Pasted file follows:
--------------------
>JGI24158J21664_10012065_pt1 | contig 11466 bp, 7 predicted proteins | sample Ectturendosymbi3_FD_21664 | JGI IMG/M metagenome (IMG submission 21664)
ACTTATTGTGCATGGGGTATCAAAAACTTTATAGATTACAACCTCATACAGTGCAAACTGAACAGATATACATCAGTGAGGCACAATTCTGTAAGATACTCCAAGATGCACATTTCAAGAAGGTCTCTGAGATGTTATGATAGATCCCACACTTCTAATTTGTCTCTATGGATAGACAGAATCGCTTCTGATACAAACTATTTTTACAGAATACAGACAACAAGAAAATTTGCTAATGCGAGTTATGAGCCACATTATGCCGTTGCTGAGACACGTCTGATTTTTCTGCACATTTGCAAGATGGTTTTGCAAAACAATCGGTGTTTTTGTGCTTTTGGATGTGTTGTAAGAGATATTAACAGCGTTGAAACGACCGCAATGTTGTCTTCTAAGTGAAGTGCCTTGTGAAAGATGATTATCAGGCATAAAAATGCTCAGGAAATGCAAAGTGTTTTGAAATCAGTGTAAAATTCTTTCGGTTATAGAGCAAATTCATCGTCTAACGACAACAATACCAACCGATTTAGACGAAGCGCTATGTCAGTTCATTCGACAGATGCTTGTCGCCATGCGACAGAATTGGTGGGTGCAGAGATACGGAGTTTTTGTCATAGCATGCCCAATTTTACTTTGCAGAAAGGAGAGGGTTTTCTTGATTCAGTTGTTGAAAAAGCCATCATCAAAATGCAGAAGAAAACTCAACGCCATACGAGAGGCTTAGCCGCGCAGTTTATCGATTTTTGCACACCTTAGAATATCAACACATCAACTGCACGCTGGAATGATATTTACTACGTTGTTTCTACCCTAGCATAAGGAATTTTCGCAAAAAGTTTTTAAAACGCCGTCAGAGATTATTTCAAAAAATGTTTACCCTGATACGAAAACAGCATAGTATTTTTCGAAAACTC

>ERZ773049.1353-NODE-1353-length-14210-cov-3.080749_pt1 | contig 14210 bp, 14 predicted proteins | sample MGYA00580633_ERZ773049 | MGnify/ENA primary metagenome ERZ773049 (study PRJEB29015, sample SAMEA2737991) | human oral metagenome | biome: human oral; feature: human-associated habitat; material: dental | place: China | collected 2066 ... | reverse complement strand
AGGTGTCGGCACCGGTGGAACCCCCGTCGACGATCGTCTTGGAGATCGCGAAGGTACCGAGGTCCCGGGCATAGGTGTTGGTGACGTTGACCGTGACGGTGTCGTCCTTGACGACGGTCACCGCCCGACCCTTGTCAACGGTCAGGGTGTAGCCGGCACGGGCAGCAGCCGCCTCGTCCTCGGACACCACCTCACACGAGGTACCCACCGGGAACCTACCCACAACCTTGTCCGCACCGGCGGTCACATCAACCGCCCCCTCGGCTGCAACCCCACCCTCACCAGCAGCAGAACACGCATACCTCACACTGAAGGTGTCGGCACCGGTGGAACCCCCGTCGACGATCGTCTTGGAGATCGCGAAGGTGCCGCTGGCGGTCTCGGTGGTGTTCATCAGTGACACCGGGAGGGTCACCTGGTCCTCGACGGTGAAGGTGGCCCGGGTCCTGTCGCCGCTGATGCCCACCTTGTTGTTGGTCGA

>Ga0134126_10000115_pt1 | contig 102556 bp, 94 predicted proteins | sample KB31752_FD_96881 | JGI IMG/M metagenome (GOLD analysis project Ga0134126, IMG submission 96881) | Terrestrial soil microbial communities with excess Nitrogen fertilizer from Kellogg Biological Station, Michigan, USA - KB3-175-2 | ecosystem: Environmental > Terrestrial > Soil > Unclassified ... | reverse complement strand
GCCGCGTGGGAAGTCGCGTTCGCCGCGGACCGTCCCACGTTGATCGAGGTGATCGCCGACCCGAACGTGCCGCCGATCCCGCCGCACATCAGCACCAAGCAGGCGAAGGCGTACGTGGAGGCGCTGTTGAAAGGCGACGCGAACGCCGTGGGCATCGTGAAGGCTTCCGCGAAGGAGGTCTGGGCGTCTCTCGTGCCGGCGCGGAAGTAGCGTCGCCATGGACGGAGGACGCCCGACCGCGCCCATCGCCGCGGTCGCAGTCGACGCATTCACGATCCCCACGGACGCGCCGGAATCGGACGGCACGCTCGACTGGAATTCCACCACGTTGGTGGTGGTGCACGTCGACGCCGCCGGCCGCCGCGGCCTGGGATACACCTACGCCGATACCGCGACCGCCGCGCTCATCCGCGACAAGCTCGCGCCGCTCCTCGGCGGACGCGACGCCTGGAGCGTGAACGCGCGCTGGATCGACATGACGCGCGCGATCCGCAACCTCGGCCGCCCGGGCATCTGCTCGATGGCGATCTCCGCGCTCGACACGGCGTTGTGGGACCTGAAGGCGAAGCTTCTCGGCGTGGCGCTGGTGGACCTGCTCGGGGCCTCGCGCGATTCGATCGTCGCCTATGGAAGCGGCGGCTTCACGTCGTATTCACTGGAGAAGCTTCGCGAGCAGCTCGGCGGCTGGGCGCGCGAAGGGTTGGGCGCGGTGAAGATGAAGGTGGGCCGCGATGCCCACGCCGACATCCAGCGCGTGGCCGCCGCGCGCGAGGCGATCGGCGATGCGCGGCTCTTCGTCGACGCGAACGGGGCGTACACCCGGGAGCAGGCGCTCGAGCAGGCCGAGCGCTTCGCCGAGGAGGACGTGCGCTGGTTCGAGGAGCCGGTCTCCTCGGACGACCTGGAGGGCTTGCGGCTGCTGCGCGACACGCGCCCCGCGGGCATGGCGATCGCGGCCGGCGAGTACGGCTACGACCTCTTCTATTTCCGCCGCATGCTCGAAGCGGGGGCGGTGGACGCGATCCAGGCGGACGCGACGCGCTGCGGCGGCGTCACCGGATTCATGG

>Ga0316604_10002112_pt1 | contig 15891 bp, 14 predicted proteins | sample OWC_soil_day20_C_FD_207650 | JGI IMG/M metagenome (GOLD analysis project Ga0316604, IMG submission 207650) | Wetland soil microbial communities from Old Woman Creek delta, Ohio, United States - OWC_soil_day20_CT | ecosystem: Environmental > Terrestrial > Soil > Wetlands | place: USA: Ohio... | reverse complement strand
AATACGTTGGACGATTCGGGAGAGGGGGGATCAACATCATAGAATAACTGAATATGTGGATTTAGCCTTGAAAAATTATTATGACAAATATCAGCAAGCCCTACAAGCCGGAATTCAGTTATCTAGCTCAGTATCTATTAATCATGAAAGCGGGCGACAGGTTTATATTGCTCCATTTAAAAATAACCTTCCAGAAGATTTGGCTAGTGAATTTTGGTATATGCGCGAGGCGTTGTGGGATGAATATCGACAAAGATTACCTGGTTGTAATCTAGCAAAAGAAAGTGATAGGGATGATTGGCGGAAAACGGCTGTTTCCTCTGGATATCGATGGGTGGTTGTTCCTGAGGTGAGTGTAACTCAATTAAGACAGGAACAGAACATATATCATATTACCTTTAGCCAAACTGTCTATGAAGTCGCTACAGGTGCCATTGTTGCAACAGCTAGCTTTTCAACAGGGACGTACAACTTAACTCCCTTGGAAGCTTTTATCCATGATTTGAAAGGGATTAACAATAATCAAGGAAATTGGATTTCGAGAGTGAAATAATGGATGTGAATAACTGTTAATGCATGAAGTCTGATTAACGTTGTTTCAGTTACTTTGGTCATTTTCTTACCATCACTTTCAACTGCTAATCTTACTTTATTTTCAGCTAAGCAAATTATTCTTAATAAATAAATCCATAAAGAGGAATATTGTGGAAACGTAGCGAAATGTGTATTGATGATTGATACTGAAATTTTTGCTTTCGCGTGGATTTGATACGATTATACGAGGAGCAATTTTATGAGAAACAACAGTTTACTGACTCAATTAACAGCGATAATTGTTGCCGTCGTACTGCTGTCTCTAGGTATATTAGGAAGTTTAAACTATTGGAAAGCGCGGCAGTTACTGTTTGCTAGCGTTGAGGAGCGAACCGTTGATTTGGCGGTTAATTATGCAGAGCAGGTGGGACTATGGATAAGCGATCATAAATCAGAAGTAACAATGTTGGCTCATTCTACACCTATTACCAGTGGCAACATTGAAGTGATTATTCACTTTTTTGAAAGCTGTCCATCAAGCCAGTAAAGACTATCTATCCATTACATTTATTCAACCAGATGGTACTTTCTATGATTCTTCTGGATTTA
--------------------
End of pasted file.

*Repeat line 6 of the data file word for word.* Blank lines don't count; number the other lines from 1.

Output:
GCCGCGTGGGAAGTCGCGTTCGCCGCGGACCGTCCCACGTTGATCGAGGTGATCGCCGACCCGAACGTGCCGCCGATCCCGCCGCACATCAGCACCAAGCAGGCGAAGGCGTACGTGGAGGCGCTGTTGAAAGGCGACGCGAACGCCGTGGGCATCGTGAAGGCTTCCGCGAAGGAGGTCTGGGCGTCTCTCGTGCCGGCGCGGAAGTAGCGTCGCCATGGACGGAGGACGCCCGACCGCGCCCATCGCCGCGGTCGCAGTCGACGCATTCACGATCCCCACGGACGCGCCGGAATCGGACGGCACGCTCGACTGGAATTCCACCACGTTGGTGGTGGTGCACGTCGACGCCGCCGGCCGCCGCGGCCTGGGATACACCTACGCCGATACCGCGACCGCCGCGCTCATCCGCGACAAGCTCGCGCCGCTCCTCGGCGGACGCGACGCCTGGAGCGTGAACGCGCGCTGGATCGACATGACGCGCGCGATCCGCAACCTCGGCCGCCCGGGCATCTGCTCGATGGCGATCTCCGCGCTCGACACGGCGTTGTGGGACCTGAAGGCGAAGCTTCTCGGCGTGGCGCTGGTGGACCTGCTCGGGGCCTCGCGCGATTCGATCGTCGCCTATGGAAGCGGCGGCTTCACGTCGTATTCACTGGAGAAGCTTCGCGAGCAGCTCGGCGGCTGGGCGCGCGAAGGGTTGGGCGCGGTGAAGATGAAGGTGGGCCGCGATGCCCACGCCGACATCCAGCGCGTGGCCGCCGCGCGCGAGGCGATCGGCGATGCGCGGCTCTTCGTCGACGCGAACGGGGCGTACACCCGGGAGCAGGCGCTCGAGCAGGCCGAGCGCTTCGCCGAGGAGGACGTGCGCTGGTTCGAGGAGCCGGTCTCCTCGGACGACCTGGAGGGCTTGCGGCTGCTGCGCGACACGCGCCCCGCGGGCATGGCGATCGCGGCCGGCGAGTACGGCTACGACCTCTTCTATTTCCGCCGCATGCTCGAAGCGGGGGCGGTGGACGCGATCCAGGCGGACGCGACGCGCTGCGGCGGCGTCACCGGATTCATGG